Following a contentious election that focused on our differences, Veterans Day arrives to remind Americans of what we share.
The holiday, originally called Armistice Day and founded in the wake of World War I, honors those who have served in the U.S. military. That includes about 18 million living Americans, including more than 500,000 Washingtonians. They are our neighbors, co-workers, friends and family members, and they served during times of peace and war to help protect this nation and her interests around the world.
This year’s Veterans Day is unlike any in memory, with the coronavirus pandemic leading to the cancellation of traditional ceremonies honoring the occasion. But the lack of public gatherings does not diminish the importance of the holiday or the reverence with which we recognize those who have served their nation.
That reverence is particularly notable this year. While last week’s election demonstrated the divisions within the United States, we are grateful for having the right to vote and for a trustworthy election process that serves as the foundation of our representative democracy. Americans past and present have served in the armed forces to help protect that democracy, preventing the United States from falling under the spell of despots and tyrants who have ruled other nations.
As President Woodrow Wilson wrote for the first observance of the holiday, on the anniversary of the Armistice: “Out of this victory there arose new possibilities of political freedom and economic concert. The war showed us the strength of great nations acting together for high purposes, and the victory of arms foretells the enduring conquests which can be made in peace when nations act justly and in furtherance of the common interests of men.”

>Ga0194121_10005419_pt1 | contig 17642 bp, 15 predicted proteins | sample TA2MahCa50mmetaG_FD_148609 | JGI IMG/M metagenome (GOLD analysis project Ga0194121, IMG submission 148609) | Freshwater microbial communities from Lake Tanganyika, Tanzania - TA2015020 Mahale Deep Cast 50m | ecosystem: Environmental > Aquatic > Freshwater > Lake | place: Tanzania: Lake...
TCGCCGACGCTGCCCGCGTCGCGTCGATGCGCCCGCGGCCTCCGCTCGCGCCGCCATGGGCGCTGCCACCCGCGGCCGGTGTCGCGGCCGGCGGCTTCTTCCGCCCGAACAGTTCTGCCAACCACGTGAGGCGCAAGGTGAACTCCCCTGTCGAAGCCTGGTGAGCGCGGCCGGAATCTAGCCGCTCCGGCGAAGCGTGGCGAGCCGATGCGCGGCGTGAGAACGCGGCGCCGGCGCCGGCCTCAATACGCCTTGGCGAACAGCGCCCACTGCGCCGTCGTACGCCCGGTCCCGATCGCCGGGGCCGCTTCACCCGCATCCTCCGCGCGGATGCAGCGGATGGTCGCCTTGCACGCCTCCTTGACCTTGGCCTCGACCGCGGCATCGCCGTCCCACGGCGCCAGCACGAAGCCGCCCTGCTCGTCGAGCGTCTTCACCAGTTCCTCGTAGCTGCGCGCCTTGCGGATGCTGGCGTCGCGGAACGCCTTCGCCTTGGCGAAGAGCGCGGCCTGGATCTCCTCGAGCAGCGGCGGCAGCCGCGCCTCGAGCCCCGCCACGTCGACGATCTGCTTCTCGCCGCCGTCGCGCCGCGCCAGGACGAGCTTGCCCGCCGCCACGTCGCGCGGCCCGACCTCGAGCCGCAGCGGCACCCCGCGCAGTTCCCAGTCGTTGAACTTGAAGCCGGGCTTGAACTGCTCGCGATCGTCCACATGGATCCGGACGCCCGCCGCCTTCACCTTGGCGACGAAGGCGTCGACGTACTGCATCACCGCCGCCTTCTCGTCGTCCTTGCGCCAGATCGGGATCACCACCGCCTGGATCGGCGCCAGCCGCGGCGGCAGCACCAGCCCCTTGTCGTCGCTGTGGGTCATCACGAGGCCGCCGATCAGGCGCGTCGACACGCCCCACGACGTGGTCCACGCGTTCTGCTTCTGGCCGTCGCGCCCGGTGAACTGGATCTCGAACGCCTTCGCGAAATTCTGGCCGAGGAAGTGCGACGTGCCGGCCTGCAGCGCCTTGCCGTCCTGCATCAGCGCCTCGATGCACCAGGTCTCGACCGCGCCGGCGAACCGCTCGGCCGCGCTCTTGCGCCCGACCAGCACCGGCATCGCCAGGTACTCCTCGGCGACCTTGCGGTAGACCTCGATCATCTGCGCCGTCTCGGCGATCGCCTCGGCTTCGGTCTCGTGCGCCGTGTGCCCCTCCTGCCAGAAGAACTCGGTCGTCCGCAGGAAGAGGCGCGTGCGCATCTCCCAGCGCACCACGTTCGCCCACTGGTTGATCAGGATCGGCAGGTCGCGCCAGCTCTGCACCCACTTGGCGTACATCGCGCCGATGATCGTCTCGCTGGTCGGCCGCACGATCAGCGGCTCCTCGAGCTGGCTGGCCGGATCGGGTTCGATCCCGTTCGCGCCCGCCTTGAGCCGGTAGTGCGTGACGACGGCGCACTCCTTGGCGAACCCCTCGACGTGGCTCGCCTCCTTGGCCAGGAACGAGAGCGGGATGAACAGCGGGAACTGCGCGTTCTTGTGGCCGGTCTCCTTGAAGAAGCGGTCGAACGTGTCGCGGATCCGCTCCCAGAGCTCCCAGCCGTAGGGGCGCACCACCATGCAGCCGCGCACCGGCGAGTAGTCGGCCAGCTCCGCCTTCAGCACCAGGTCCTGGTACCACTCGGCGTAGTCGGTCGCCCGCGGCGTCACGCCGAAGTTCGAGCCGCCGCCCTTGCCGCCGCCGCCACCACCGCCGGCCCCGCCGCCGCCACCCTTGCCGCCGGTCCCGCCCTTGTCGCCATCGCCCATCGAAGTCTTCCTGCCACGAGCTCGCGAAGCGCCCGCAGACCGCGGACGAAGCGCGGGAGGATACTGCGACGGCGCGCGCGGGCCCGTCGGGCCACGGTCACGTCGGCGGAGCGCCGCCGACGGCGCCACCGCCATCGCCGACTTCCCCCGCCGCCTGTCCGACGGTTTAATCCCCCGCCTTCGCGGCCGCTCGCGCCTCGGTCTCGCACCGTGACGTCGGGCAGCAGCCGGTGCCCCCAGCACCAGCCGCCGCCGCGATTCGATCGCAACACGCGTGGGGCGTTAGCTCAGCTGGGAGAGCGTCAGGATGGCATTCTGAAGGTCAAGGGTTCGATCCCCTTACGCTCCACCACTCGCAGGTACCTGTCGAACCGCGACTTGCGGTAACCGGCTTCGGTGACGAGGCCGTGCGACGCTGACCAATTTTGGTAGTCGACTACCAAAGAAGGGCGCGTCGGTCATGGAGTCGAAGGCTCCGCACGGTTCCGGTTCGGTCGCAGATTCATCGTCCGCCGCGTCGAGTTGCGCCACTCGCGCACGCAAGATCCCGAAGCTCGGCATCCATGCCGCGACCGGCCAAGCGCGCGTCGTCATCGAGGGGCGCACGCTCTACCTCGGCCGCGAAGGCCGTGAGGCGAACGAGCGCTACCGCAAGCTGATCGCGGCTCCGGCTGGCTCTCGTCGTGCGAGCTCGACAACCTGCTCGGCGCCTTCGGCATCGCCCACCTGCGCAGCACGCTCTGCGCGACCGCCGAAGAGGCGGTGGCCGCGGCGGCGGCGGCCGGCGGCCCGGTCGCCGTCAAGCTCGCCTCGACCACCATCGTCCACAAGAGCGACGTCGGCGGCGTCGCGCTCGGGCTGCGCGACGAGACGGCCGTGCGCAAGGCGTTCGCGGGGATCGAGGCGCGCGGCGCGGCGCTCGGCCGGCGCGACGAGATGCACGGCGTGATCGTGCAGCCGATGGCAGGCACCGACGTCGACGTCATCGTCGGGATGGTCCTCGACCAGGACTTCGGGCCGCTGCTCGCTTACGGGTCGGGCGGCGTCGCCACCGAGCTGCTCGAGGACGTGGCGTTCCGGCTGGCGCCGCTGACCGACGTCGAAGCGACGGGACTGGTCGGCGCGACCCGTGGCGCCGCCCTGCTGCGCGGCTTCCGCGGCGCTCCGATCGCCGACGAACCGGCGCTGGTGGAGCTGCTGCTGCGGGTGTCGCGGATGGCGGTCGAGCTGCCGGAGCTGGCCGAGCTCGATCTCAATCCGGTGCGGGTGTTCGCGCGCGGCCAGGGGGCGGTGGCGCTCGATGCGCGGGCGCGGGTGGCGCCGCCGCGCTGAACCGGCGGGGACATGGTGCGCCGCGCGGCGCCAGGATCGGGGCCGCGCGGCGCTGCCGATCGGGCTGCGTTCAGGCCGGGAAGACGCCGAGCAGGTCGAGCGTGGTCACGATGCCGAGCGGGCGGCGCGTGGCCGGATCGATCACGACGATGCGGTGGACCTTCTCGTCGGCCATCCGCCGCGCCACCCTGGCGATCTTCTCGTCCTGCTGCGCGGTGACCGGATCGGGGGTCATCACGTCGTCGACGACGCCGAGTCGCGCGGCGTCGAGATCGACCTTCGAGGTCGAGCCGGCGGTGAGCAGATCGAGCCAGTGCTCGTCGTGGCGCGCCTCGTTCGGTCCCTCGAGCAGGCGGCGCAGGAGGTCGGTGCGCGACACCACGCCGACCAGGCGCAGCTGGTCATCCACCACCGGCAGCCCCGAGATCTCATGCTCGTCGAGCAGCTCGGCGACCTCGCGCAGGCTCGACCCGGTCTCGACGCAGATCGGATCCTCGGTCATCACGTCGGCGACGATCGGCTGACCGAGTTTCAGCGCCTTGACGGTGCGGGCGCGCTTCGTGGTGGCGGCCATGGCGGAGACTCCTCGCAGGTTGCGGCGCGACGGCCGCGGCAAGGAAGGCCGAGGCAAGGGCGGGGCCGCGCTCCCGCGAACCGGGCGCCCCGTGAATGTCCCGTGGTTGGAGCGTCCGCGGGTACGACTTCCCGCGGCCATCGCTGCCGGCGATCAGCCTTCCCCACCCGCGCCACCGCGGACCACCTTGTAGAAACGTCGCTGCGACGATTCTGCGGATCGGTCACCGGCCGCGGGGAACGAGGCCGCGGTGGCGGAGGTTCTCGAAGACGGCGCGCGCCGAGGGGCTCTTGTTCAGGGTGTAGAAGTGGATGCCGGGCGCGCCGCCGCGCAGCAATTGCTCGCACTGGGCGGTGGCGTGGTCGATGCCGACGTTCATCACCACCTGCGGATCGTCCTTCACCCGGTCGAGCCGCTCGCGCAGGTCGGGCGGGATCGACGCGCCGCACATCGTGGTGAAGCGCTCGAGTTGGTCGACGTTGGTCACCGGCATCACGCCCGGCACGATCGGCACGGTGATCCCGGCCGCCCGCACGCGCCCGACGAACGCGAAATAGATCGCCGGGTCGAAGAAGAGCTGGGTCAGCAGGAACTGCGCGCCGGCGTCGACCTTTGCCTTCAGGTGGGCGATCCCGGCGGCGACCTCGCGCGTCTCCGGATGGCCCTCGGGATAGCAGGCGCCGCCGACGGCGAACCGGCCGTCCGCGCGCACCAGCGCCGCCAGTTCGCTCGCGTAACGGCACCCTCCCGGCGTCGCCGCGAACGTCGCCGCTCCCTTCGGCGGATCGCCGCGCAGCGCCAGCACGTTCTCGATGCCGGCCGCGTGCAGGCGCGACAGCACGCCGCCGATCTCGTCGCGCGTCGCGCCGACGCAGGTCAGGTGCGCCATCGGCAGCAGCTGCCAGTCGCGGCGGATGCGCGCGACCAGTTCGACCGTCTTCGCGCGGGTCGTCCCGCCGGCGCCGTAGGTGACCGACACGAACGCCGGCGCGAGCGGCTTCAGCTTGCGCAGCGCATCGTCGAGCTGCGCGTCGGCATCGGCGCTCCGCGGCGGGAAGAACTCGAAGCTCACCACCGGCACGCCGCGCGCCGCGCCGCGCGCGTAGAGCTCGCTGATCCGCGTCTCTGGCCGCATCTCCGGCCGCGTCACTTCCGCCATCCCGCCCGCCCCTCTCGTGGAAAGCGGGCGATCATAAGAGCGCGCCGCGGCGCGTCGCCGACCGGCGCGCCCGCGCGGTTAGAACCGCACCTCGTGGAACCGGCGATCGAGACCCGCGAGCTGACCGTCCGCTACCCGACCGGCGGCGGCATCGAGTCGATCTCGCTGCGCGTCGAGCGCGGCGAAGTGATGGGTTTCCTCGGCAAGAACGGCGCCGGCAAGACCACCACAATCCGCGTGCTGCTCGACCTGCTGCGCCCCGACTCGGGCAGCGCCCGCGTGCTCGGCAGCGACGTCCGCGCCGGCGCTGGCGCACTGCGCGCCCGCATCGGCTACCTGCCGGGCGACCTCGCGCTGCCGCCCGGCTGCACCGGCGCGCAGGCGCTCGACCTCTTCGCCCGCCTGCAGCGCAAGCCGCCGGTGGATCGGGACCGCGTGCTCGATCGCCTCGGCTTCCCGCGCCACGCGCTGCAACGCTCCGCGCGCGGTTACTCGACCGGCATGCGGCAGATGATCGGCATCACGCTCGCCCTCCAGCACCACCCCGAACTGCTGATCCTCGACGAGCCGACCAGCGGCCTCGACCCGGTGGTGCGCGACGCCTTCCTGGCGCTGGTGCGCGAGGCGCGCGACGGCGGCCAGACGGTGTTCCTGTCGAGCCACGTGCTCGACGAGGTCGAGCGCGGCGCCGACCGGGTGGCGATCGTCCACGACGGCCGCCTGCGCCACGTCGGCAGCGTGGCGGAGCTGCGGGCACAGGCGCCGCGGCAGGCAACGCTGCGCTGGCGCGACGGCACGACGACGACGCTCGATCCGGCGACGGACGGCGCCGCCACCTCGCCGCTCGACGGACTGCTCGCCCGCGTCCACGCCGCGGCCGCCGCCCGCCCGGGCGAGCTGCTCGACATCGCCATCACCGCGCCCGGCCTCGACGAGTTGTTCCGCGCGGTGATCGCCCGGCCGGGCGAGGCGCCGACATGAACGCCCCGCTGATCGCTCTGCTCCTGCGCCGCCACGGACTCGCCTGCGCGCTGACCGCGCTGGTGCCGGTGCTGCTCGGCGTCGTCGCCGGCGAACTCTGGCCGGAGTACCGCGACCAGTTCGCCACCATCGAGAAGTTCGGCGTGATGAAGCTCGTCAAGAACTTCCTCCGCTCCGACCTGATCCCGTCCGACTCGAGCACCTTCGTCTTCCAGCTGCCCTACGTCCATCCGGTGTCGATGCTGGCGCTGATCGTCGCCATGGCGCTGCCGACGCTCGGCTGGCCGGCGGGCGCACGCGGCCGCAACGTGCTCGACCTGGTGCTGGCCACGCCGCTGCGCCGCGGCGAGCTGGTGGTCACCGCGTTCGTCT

Since then, Americans have served with honor in World War II, the Korean War, the Vietnam War, the Gulf War, and wars in Afghanistan and Iraq. And while there is room to question the reasoning behind some of those conflicts and to criticize the leaders behind them, it is essential to honor those who were sent to fight.
It also is essential to honor those who have served during times of peace, providing the United States with strength that helped to avoid additional wars.
Yet while we recognize the diligence and sacrifice of those who have served, we stress that appropriate recognition must not be limited to a single day.
Exact numbers are impossible to determine, but an estimate last year suggested that more than 65,000 veterans were homeless; another study found that about 240,000 veterans were living in poverty.
The 2020 defense appropriations bill passed by Congress called for $738 billion in spending; about $220 billion of that was for the Department of Veterans Affairs. When preparing future defense budgets, lawmakers must consider the long-range implications and this nation’s moral obligation to care for those who have served.
As Dr. Sudip Bose wrote for HuffingtonPost.com in 2017: “What many people who haven’t served in the military don’t really understand, is that after veterans stop fighting the enemy, they continue the struggle fighting against injuries or illness sustained while on active duty — either physical or mental, or both. In many instances, their battle continues.”
That, too, is part of Veterans Day and the people we honor today. We must sufficiently honor them throughout the year, not just in the middle of November.